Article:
LINCOLN — The longshot petition to let voters replace property, income and corporate taxes with a consumption tax fell short of a bulk signature-gathering hurdle that often stops ballot initiatives short that lack paid circulators.

That higher hurdle is securing signatures from 10% of the state’s registered voters to amend the state constitution, or about 123,000 signatures. EPIC Option Consumption Tax petition organizers said the group’s more than 250 volunteer signature gatherers ran out of time to finish the job. The group had until end-of-day Wednesday to collect and turn those signatures in.

State Sen. Steve Erdman of Bayard and other leaders of the effort celebrated clearing a first hurdle for petition drives in mid-May. They announced collecting legally required signatures from at least 5% of registered voters in 38 counties.

Erdman said the group began its efforts like many of the paid petition circulators, by focusing on the lowest population counties where reaching 5% would be simpler. Its focus shifted more toward urban and suburban areas in late May, he has said.

“Our current tax system continues to drive retirees and many working families to move out of Nebraska because they cannot afford to pay their property taxes,” said Steve Jessen, president of the petition campaign. “Our EPIC Option Team is NOT going away.”

Group told supporters it needed paid help

In a Tuesday email to its petition circulators, leaders thanked the people who gathered signatures at Husker Harvest Days, the Nebraska State Fair, county fairs and spread the word about the proposal Gov. Jim Pillen and business groups opposed.

The group’s email, obtained by the Nebraska Examiner, said this year’s preliminary spike in property valuations of more than 9% came too late to help them get the signatures needed. It argued that three more months would have been enough to reach the group’s goal.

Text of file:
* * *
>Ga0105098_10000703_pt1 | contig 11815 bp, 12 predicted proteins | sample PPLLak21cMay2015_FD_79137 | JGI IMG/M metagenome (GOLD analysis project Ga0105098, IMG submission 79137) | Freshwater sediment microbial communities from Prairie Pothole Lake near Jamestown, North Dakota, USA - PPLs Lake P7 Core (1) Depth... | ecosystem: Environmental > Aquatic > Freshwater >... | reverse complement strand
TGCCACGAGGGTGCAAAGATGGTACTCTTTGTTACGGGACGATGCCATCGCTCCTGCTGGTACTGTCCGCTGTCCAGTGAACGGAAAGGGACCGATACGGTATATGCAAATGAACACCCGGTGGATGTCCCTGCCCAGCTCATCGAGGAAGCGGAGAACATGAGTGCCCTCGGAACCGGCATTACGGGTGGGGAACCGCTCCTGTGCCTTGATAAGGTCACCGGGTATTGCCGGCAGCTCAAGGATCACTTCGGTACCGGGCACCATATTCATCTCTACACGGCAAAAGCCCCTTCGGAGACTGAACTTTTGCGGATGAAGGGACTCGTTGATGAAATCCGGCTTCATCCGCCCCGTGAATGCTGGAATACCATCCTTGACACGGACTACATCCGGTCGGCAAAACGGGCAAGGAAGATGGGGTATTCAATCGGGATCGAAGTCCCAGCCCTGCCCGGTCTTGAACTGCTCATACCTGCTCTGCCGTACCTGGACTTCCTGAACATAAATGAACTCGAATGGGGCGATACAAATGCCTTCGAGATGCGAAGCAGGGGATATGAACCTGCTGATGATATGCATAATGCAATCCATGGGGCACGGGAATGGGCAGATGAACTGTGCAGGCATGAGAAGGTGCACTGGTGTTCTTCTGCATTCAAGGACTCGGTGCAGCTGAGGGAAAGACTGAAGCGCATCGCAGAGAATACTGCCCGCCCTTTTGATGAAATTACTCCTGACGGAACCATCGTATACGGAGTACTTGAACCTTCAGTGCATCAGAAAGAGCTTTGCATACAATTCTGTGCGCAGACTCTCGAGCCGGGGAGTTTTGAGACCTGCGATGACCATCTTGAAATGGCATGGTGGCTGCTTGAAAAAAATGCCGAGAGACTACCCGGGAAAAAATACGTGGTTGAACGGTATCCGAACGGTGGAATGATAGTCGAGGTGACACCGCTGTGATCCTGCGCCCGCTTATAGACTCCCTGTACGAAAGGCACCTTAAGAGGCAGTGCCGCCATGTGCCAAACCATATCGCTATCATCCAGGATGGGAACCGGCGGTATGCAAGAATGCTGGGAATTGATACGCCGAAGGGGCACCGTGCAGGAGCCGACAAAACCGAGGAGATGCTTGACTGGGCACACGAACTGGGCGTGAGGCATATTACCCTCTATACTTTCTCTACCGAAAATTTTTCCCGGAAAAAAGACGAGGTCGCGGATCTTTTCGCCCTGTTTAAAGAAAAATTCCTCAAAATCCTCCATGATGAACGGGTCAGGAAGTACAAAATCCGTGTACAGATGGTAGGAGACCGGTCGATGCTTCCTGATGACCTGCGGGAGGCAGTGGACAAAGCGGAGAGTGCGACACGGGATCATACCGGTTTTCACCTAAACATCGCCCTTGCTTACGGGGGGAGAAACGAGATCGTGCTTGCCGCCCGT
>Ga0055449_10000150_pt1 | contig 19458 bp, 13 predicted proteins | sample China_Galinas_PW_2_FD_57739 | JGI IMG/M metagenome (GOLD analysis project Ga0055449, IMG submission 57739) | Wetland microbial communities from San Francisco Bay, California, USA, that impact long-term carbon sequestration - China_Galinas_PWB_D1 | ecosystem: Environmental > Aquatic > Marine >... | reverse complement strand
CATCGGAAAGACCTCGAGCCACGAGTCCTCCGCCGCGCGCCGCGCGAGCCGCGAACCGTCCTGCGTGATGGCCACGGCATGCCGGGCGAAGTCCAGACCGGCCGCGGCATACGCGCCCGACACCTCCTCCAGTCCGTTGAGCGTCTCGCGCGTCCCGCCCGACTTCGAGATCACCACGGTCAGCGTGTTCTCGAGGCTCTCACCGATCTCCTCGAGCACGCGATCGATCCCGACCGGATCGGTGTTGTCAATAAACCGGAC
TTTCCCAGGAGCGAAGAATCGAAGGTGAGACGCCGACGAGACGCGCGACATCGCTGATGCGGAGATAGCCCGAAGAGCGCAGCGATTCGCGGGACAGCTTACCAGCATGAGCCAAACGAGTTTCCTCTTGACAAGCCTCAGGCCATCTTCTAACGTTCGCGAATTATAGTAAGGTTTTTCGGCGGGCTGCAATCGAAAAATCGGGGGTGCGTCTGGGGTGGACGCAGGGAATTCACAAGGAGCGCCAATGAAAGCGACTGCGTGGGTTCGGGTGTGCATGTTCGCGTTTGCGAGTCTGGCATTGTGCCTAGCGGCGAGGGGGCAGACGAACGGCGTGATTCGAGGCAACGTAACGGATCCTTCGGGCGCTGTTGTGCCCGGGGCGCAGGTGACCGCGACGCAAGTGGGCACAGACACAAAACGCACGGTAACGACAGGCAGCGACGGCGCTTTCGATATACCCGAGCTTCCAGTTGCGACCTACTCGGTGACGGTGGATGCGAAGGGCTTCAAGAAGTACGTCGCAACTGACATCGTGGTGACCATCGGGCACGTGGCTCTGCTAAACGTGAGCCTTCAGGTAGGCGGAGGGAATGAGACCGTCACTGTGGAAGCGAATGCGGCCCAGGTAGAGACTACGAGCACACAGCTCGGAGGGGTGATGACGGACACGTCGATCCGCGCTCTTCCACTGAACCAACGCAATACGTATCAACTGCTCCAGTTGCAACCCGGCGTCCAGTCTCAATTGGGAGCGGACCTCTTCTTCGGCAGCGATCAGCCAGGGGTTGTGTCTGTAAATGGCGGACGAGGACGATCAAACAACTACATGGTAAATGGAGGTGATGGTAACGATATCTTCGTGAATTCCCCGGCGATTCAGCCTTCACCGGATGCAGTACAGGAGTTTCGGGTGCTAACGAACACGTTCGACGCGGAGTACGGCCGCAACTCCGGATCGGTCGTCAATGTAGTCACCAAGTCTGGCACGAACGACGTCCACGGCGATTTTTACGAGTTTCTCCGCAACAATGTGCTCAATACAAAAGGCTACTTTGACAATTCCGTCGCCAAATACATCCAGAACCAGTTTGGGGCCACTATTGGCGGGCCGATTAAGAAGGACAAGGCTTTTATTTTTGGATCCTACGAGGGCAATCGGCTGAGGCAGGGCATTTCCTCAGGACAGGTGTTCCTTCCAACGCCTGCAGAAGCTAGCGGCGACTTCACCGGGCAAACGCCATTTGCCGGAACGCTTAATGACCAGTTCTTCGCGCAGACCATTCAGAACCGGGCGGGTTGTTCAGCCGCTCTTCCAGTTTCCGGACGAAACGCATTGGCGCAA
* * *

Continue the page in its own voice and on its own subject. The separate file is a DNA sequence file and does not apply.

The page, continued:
“We needed paid circulators to collect the balance of the 123,190 needed signatures from the larger populated counties,” the email said. “Therefore, we are disappointed to report that our EPIC Option team was unable to collect the total required.”

The group blamed its difficulties fundraising on “misinformation and half-truths” shared by opponents arguing that the tax risked increasing the prices of everyday goods from relying too heavily on sales or use taxes and the threat to local retail sales.

Erdman and others have said state, local and school spending needs could be met with a 7.5% consumption tax. Some of the proposal’s critics disagreed, saying it could require a rate as much as three times higher to make it workable.

Former GOP gubernatorial candidate and former State Sen. Brett Lindstrom of Omaha, a spokesman for the anti-EPIC tax group No New Taxes, had warned of creating new taxes on health care, legal bills, prescription drugs and home repairs. He said Nebraskans know the idea was ‘too good to be true.”

“Keeping the EPIC Option from the ballot protects hardworking Nebraskans from the loss of local control, sky high tax rates and higher health care and housing costs,” Lindstrom said. “The EPIC Option would have been an EPIC mistake for Nebraska.”

Erdman: Status quo unacceptable

Erdman and EPIC tax supporters have said the state’s current tax system is unsustainable. Pillen has spent much of the summer trying to find a way to rebalance the state’s tax system away from what he calls its over-reliance on property taxes.

Erdman and Pillen could clash during Pillen’s likely end-of-summer special session from late July to mid-August. Erdman has said he will propose the EPIC tax and said his approach will be cleaner and clearer than the governor’s yet-to-be finalized proposal.

The email to EPIC volunteers said the group planned to organize a video conference meeting to thank volunteers and so supporters could apply pressure to state senators during the expected special session.

“I have never been involved with volunteers who have spent more money, time and effort, all on their own dime,” Erdman said.

The petition received some organizational backing from the Nebraska Republican Party, which sent supportive tweets and helped connect the group to county GOP volunteers. Organizers started gathering signatures in December 2022.

Critics of both the EPIC tax and the governor’s previous proposals have said both share similar problems, shifting too much of the burden of agricultural, commercial, industrial and residential real estate taxes onto people purchasing goods.

Pillen has since said he would consider having the state pay most if not all of the costs of public K-12 education. But critics of that approach echo criticisms of the EPIC tax with concerns about the potential loss of local control.

Nebraska Examiner is part of States Newsroom, a network of news bureaus supported by grants and a coalition of donors as a 501c(3) public charity. Nebraska Examiner maintains editorial independence. Contact Editor Cate Folsom for questions: [email protected]. Follow Nebraska Examiner on Facebook and Twitter.